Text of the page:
Project Journal: 1863 Apricot Evening Gown Part VII: Braided Crown Hairstyle Details

I am very pleased with how my hairstyle turned out for the first wearing of Genevieve, the 1863 dress I’ve been blogging about for the last few months. I took the idea directly from my inspiration drawing, though I changed the hair decoration that accompanied the style.

I’ve used false hair to have braided crown styles before (here’s an example of the same braid used for a Regency hairstyle), but that old braid is only about 1 ½” wide, which is a bit subtle for the look I wanted for this dress. It’s also long enough to wrap around my head about 1.5 times, which is longer than what I wanted for the new hairstyle.

So I decided to buy some new false hair and make a new, fatter braid. I used this hair in dark brown. It’s intended for African style braid extensions, so it has a texture that’s great for matching my curly hair–I don’t think it would work well for someone with straight hair. I also bought these black hair nets.

I used one bundle of the false hair for this braid. The hair comes braided already, but I took it out and re-braided it a little tighter than how it was originally. Then I cut the elastic on one of the hair nets so that it would stretch out to be as long as my braid.

I laid the braid on top of the hair net and wrapped the hair net around to the back side of the braid. Then I used large whip stitches to secure the net to the braid. You can see one of those stitches mostly centered in the next photo. Covering the braid with a hair net helps keep all the frizzies from making the braid look messy. (My old braid isn’t covered in a hair net, so it looks very organic, like my real hair… nice and frizzy!)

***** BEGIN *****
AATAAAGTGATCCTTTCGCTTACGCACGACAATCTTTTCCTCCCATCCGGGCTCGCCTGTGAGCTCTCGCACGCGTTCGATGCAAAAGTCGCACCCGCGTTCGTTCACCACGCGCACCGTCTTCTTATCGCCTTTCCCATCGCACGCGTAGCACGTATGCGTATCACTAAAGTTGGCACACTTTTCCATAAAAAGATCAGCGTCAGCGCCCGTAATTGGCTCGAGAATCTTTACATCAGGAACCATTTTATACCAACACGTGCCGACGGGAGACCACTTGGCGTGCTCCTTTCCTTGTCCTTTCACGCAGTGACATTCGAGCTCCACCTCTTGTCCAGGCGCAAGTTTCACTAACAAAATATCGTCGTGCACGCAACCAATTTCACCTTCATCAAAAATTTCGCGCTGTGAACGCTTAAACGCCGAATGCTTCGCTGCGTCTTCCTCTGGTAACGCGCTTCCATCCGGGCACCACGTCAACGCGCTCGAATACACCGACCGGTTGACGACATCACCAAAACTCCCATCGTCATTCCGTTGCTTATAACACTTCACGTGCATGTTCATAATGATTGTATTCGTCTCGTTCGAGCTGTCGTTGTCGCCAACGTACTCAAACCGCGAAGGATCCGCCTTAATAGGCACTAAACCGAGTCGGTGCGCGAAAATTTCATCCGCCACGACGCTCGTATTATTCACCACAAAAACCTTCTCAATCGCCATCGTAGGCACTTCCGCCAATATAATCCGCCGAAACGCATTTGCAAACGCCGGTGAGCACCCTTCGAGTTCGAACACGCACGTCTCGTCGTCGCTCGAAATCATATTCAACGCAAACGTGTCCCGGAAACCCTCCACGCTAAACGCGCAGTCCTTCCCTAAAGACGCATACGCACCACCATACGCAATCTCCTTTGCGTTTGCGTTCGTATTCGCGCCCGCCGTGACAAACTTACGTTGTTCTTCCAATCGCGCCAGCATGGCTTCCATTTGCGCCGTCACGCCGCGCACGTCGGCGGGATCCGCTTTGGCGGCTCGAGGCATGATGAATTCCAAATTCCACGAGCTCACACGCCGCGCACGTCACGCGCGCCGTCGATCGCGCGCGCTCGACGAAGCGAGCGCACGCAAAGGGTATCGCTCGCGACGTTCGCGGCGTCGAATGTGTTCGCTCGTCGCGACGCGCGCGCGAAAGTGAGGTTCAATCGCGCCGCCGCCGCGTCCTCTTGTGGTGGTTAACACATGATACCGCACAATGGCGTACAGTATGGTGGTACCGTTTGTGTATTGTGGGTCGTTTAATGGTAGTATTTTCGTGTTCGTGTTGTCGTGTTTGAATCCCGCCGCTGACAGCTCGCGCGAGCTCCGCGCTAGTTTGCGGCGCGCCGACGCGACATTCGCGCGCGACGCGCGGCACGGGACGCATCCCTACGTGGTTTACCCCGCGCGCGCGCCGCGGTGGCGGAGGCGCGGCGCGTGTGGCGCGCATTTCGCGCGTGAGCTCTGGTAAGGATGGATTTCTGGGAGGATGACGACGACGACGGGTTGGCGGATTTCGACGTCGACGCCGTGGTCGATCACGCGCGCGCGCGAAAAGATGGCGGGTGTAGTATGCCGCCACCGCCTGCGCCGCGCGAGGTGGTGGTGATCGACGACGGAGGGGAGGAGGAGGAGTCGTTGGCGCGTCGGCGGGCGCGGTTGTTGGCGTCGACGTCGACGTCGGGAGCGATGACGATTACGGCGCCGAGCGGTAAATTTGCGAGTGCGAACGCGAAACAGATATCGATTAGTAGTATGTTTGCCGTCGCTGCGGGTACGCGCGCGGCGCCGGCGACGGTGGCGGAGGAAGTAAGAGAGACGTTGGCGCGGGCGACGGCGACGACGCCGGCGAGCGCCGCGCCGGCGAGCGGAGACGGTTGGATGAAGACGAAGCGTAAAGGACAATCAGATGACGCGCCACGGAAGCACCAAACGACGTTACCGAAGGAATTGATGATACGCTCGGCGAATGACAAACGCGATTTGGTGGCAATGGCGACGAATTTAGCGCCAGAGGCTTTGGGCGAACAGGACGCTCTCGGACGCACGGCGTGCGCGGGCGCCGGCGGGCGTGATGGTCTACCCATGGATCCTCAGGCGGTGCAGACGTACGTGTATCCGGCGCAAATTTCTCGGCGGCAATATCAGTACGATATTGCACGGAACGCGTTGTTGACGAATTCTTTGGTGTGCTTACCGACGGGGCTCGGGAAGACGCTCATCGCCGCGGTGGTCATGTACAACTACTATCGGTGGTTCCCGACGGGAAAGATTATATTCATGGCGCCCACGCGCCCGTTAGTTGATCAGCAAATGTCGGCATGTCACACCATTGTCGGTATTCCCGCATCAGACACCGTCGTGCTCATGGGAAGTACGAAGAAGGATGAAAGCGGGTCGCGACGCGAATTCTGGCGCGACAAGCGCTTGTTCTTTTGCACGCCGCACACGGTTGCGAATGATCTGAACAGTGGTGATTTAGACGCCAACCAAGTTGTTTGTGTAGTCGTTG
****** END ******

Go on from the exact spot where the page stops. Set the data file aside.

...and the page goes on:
The final step was to go back and stitch the hair net down in the dips between each section of the braid. In the photo above you can see the hair net traveling between braid bumps, but in the finished photo below those are mostly sewn down and much less visible.

For the actual hairstyle, I secured the braid to my head behind the sections near my face that get swept back over my ears. (I also pinned the braid to the top of my head to keep it in place while dancing. Those pins were put into the back side of the braid (to keep them hidden) and secured into the roots of my hair.) After securing the braid I was able to arrange the front sweep sections on either side of my face. I made sure to cover the ends of the braid with these sections.

Then I arranged the back of my hair. I wanted to keep it simple to showcase the braid and the velvet bow, so I arranged the back of my hair into a low puff. It continues the ring of the braid around my head while being more unobtrusive than the braid itself.

The final step was the bit of lace and the velvet bow. I opted for those instead of the lace framing the braid in the inspiration image. I wasn’t sure how I would accomplish that without essentially creating a cap… and that’s not the look I wanted. So I made up something else!

The bow is one I was able to make after my bow disaster. I think it adds a nice touch of color on my dark hair. I wasn’t sure what I was going to do with it and the lace until the ball, so I bobby pinned each piece in place for that first wearing. Then one of my after-the-ball tasks before I could put this away was to sew these two pieces together and add a comb so that it is now an official accessory that will be easier to put in my hair the next time I wear this dress.

Here’s a side view of what all of that amounts to. I intentionally placed the bow and lace off-center on my head in order to pick up on the asymmetrical bow on the skirt of the dress.

When I did a quick trial with the braid in modern clothes it felt very large and I was worried it would be too big, but once dressed in Genevieve I think the scale of this new braid is great–an excellent hair crown size and length, and the hair net keeps it looking super tidy and frizz free!

 

Advertisements

1940s Victory Rolls For Curly Hair

I really wanted to try victory rolls as a hairstyle to accompany my 1943 mauve dress. This was in part because they’re so iconic (though not universal, which perhaps means that we shouldn’t all represent them, but still, I couldn’t resist) but also because my hair texture proves to be such a challenge that I had to take it on and see if I could subdue it to my will.

I’ve been interested in trying this style for awhile, so I’ve read and watched various instructions on how to create victory rolls. My favorite for the most information and ease of watching is Miss Victory Violet’s tutorial, which is available here. She’s got lots of other great content about vintage styles in videos and as written blog posts, too. Her blog can be found here. I highly recommend browsing through it!